THE names of Presidential and parliamentary candidates that will stand in the August 23 elections were gazetted yesterday.
The Extraordinary Government Gazette published yesterday showed an 11-man list headlined by incumbent, President Emmerson Mnangagwa of Zanu PF and his closest challenger, Nelson Chamisa of the Citizens Coalition for Change.
Others are Joseph Busha of the FreeZim Congress, Trust Chikohora, Blessing Kasiyamhuru, Saviour Kasukuwere, Lovemore Madhuku, Wilbert Archbald Mubaiwa, Henry Muzorewa, Douglas Mwonzora and Harry Peter Wilson.
The list also contains names of candidates for the senate, national house of assembly and local authorities.
Meanwhile, the European Union (EU) says it will start deploying its election observer mission to Zimbabwe next week, ahead of August elections.
Fabio Castaldo, a Member of the European Parliament, will head the EU mission, according to a statement Friday by the EU.
“On the basis of an impartial and objective assessment of the election process, we hope to continue working with the Zimbabwean authorities after the elections to encourage the implementation of the observation mission’s recommendations,” Castaldo said.
Says the EU: “With the service provider of the EOM (election observer mission) arriving in Harare the first week of July, the Core Team of the EU EOM will consist of 11 election experts that will arrive in Zimbabwe shortly after. Towards the end of July, 46 long-term observers will join the mission and are to be deployed across the country to follow the electoral campaign. Forty-four short-term observers are also foreseen to be deployed closer to election day.”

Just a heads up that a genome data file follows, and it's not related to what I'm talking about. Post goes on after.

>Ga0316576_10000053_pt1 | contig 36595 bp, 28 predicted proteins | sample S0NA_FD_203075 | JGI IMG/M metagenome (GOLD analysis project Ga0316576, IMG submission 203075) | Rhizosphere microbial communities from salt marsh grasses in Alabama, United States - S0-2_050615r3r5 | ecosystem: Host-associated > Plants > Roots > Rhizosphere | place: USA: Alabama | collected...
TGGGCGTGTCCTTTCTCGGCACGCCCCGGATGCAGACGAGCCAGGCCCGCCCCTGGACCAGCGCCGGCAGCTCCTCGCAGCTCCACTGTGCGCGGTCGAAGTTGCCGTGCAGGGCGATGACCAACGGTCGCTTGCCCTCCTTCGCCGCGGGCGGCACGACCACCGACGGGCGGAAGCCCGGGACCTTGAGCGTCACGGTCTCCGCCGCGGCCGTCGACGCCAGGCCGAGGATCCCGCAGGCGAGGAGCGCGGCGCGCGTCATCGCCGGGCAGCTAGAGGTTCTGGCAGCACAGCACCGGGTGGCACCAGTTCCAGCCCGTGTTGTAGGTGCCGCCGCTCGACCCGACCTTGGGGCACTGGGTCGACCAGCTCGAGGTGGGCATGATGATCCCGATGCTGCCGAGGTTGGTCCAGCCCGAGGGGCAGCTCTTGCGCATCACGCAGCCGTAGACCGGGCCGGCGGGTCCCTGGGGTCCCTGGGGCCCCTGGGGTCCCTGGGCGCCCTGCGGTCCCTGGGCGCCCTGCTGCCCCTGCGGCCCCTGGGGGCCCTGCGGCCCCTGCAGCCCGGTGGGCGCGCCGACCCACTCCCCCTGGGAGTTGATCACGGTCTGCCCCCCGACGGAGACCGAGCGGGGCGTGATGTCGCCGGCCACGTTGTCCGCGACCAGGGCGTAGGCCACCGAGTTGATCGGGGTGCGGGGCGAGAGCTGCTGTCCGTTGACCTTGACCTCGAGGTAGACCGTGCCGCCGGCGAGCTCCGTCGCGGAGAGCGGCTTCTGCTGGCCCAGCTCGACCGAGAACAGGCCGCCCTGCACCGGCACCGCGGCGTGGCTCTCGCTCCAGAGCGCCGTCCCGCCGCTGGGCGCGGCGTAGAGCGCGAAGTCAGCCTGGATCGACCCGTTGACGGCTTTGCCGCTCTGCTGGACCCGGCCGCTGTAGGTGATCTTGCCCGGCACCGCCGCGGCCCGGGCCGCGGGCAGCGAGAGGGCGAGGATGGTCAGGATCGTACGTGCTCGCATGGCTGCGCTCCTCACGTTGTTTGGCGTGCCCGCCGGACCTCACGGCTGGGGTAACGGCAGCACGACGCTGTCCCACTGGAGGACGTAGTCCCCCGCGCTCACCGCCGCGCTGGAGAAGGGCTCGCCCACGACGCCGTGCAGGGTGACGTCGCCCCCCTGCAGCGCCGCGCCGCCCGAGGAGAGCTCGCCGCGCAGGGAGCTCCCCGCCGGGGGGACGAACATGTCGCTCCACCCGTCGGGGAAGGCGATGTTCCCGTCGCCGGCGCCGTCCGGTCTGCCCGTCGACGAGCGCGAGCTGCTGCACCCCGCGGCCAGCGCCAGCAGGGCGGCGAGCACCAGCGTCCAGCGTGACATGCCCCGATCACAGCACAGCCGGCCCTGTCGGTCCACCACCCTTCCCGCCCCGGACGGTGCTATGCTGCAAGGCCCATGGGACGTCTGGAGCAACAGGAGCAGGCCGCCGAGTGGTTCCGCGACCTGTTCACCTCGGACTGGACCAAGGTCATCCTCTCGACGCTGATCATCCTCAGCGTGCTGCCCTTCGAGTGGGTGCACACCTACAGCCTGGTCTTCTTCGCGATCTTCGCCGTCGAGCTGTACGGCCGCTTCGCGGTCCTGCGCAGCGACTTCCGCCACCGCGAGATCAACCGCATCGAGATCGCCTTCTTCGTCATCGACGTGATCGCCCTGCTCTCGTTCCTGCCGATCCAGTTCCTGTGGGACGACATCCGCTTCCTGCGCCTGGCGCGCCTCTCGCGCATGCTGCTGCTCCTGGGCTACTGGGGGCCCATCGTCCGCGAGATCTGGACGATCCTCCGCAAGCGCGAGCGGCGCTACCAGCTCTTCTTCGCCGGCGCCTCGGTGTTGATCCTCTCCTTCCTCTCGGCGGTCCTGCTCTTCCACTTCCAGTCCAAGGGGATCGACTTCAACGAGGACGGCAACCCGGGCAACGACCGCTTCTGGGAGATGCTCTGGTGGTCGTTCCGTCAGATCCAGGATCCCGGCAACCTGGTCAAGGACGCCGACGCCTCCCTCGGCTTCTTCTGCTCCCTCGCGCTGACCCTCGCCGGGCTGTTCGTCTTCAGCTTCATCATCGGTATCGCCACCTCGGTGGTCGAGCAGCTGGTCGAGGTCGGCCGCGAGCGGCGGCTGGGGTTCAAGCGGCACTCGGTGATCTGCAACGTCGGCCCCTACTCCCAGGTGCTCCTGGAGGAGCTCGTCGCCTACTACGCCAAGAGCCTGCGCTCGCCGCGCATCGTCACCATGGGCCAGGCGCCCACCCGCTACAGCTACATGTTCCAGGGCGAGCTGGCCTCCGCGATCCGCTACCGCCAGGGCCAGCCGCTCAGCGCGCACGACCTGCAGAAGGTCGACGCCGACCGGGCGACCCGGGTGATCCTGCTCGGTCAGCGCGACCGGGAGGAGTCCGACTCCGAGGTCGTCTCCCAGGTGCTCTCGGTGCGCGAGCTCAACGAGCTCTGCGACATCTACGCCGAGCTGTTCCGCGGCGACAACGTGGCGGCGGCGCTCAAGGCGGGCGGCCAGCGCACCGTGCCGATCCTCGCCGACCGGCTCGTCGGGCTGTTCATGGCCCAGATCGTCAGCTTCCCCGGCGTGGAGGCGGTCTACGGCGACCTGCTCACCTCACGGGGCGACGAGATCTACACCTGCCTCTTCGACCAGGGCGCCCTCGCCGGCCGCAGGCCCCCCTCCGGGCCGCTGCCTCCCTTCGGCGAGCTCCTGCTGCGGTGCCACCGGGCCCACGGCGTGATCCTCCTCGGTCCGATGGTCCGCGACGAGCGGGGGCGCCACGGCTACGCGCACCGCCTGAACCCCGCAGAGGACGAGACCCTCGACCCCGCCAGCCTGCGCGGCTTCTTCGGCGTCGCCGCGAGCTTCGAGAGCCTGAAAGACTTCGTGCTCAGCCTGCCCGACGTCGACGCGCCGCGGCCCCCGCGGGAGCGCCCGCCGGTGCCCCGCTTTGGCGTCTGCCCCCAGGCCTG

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The Zimbabwe Electoral Commission started taking applications for observer accreditation on June 1.
The EU observed Zimbabwe’s 2018 election, the first time it had done so since Zimbabwe expelled the head of the bloc’s electoral mission ahead of the 2002 presidential election.
Soon after that incident, the EU cut 128m euros in aid and imposed sanctions, which it has since gradually removed over recent years.
In its report on the 2018 election, the EU said voter intimidation and a lack of confidence in the electoral process had undermined the poll, despite what it called an “improved climate” compared to previous campaigns.
In 2022, the EU said there had been “slow and limited progress in the implementation of the recommendations” that it had made after observing the 2018 election.
— Additional reporting by newZWire